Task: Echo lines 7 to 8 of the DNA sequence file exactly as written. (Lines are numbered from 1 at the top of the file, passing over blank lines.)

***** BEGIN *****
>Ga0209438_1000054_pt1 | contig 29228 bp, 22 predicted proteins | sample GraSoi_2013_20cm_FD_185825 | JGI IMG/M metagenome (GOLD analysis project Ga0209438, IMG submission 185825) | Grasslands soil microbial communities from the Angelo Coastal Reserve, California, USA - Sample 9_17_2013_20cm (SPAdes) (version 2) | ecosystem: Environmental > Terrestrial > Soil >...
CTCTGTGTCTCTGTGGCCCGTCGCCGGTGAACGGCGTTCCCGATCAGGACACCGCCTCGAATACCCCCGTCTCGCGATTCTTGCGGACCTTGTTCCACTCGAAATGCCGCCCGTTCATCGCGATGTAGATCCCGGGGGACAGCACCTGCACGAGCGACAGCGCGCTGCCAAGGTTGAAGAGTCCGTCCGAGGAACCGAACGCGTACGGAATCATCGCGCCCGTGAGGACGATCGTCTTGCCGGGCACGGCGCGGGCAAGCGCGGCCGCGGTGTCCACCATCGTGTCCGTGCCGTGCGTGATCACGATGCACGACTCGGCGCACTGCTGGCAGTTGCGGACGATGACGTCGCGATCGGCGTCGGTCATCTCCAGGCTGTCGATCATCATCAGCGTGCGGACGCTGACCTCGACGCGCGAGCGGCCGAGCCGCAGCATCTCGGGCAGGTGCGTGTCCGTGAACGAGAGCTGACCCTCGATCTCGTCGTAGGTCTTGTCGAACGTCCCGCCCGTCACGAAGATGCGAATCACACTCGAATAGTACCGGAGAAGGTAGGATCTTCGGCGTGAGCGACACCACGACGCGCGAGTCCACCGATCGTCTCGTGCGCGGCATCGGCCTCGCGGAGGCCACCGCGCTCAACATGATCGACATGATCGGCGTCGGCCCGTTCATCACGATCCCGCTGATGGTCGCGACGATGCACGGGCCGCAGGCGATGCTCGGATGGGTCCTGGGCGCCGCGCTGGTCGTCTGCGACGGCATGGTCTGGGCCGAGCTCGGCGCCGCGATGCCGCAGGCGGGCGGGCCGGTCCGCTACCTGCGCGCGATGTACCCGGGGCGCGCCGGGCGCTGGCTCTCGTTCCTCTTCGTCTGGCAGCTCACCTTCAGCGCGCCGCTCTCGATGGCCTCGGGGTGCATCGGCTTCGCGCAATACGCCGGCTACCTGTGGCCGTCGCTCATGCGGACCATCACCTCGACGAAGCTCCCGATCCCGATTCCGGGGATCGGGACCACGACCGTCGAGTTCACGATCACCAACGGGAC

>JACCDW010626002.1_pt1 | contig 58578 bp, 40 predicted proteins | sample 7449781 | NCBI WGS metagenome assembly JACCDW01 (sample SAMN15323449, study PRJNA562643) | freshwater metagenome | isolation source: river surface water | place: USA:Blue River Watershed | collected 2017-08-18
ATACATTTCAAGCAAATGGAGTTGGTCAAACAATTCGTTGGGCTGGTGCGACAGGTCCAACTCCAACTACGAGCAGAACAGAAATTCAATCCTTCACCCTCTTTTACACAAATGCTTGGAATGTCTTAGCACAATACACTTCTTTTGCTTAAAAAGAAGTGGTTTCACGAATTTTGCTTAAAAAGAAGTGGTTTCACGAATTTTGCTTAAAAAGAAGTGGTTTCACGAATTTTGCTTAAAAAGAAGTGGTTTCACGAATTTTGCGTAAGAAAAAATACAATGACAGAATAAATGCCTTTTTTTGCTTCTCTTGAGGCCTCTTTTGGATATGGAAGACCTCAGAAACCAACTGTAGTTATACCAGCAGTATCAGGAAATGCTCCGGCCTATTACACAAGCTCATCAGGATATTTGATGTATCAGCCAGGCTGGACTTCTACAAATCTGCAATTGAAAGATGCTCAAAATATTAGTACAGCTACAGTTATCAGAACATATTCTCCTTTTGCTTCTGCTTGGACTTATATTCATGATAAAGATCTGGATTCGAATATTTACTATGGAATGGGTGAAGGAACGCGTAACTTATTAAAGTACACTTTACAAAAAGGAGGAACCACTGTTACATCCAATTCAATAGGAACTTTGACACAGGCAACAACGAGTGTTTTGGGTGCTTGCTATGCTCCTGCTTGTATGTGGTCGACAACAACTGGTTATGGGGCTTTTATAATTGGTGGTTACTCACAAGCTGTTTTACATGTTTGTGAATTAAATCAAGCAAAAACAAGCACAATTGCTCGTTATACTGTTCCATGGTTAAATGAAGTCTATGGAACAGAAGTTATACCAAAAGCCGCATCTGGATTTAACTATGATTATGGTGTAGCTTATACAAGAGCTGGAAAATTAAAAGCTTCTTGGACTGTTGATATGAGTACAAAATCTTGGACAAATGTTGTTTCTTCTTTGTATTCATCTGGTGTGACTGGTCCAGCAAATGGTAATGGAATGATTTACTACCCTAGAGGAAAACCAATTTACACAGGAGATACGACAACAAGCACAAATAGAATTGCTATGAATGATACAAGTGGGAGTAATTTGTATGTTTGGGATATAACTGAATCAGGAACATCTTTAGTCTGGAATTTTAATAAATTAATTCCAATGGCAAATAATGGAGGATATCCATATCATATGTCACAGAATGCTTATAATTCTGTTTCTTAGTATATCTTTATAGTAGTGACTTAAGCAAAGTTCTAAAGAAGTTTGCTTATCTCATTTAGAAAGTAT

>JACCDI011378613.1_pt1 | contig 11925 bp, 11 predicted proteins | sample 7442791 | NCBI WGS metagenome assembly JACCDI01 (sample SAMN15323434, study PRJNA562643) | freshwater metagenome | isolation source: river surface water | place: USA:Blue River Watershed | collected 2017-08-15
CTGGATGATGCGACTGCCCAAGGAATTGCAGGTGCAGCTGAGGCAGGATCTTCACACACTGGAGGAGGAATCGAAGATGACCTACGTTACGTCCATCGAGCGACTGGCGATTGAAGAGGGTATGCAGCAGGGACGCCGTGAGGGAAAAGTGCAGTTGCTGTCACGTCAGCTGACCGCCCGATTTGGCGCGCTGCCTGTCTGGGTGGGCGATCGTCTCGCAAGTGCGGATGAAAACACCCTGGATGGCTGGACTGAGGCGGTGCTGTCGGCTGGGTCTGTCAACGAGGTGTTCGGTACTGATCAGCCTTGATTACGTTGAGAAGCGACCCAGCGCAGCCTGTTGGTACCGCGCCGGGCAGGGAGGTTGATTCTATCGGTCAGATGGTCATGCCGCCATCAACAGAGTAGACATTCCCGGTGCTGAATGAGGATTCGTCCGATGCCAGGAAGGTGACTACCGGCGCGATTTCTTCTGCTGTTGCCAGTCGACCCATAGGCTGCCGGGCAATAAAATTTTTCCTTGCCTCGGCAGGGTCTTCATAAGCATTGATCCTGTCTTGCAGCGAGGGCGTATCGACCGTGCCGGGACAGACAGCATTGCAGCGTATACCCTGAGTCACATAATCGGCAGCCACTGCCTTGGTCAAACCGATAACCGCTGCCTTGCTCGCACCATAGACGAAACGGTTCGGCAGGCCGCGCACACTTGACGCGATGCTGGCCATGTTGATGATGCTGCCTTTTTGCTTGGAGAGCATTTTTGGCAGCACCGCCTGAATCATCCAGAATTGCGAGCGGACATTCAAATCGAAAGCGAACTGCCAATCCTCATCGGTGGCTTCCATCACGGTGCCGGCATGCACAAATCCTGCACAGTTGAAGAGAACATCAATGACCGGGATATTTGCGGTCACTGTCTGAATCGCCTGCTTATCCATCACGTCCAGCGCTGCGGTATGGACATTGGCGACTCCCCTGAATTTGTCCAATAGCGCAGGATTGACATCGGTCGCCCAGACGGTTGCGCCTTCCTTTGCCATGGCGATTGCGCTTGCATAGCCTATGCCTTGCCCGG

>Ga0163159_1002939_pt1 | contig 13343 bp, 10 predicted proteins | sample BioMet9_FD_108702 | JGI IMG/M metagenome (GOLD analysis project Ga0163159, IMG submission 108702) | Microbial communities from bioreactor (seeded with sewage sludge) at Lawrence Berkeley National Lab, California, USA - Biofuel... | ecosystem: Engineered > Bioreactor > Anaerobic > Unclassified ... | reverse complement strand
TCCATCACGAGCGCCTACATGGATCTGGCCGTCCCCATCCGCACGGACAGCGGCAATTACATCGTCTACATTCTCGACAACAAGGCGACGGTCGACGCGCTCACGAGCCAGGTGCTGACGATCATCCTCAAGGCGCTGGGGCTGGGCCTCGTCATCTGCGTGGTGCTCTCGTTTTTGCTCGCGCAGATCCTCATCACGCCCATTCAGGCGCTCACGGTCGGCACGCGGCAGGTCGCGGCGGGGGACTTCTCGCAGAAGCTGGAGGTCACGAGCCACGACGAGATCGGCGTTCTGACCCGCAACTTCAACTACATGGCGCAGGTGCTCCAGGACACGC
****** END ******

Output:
>Ga0163159_1002939_pt1 | contig 13343 bp, 10 predicted proteins | sample BioMet9_FD_108702 | JGI IMG/M metagenome (GOLD analysis project Ga0163159, IMG submission 108702) | Microbial communities from bioreactor (seeded with sewage sludge) at Lawrence Berkeley National Lab, California, USA - Biofuel... | ecosystem: Engineered > Bioreactor > Anaerobic > Unclassified ... | reverse complement strand
TCCATCACGAGCGCCTACATGGATCTGGCCGTCCCCATCCGCACGGACAGCGGCAATTACATCGTCTACATTCTCGACAACAAGGCGACGGTCGACGCGCTCACGAGCCAGGTGCTGACGATCATCCTCAAGGCGCTGGGGCTGGGCCTCGTCATCTGCGTGGTGCTCTCGTTTTTGCTCGCGCAGATCCTCATCACGCCCATTCAGGCGCTCACGGTCGGCACGCGGCAGGTCGCGGCGGGGGACTTCTCGCAGAAGCTGGAGGTCACGAGCCACGACGAGATCGGCGTTCTGACCCGCAACTTCAACTACATGGCGCAGGTGCTCCAGGACACGC